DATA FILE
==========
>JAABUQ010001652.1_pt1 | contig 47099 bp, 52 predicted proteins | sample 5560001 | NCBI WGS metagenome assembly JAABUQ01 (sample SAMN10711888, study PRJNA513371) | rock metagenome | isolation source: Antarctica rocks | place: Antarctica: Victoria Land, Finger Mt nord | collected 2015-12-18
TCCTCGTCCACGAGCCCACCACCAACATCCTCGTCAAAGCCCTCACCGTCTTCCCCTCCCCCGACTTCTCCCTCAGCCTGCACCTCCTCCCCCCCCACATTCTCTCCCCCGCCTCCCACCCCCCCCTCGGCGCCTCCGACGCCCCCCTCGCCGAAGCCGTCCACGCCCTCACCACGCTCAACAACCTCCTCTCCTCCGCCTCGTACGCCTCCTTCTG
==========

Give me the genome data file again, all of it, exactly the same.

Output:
>JAABUQ010001652.1_pt1 | contig 47099 bp, 52 predicted proteins | sample 5560001 | NCBI WGS metagenome assembly JAABUQ01 (sample SAMN10711888, study PRJNA513371) | rock metagenome | isolation source: Antarctica rocks | place: Antarctica: Victoria Land, Finger Mt nord | collected 2015-12-18
TCCTCGTCCACGAGCCCACCACCAACATCCTCGTCAAAGCCCTCACCGTCTTCCCCTCCCCCGACTTCTCCCTCAGCCTGCACCTCCTCCCCCCCCACATTCTCTCCCCCGCCTCCCACCCCCCCCTCGGCGCCTCCGACGCCCCCCTCGCCGAAGCCGTCCACGCCCTCACCACGCTCAACAACCTCCTCTCCTCCGCCTCGTACGCCTCCTTCTG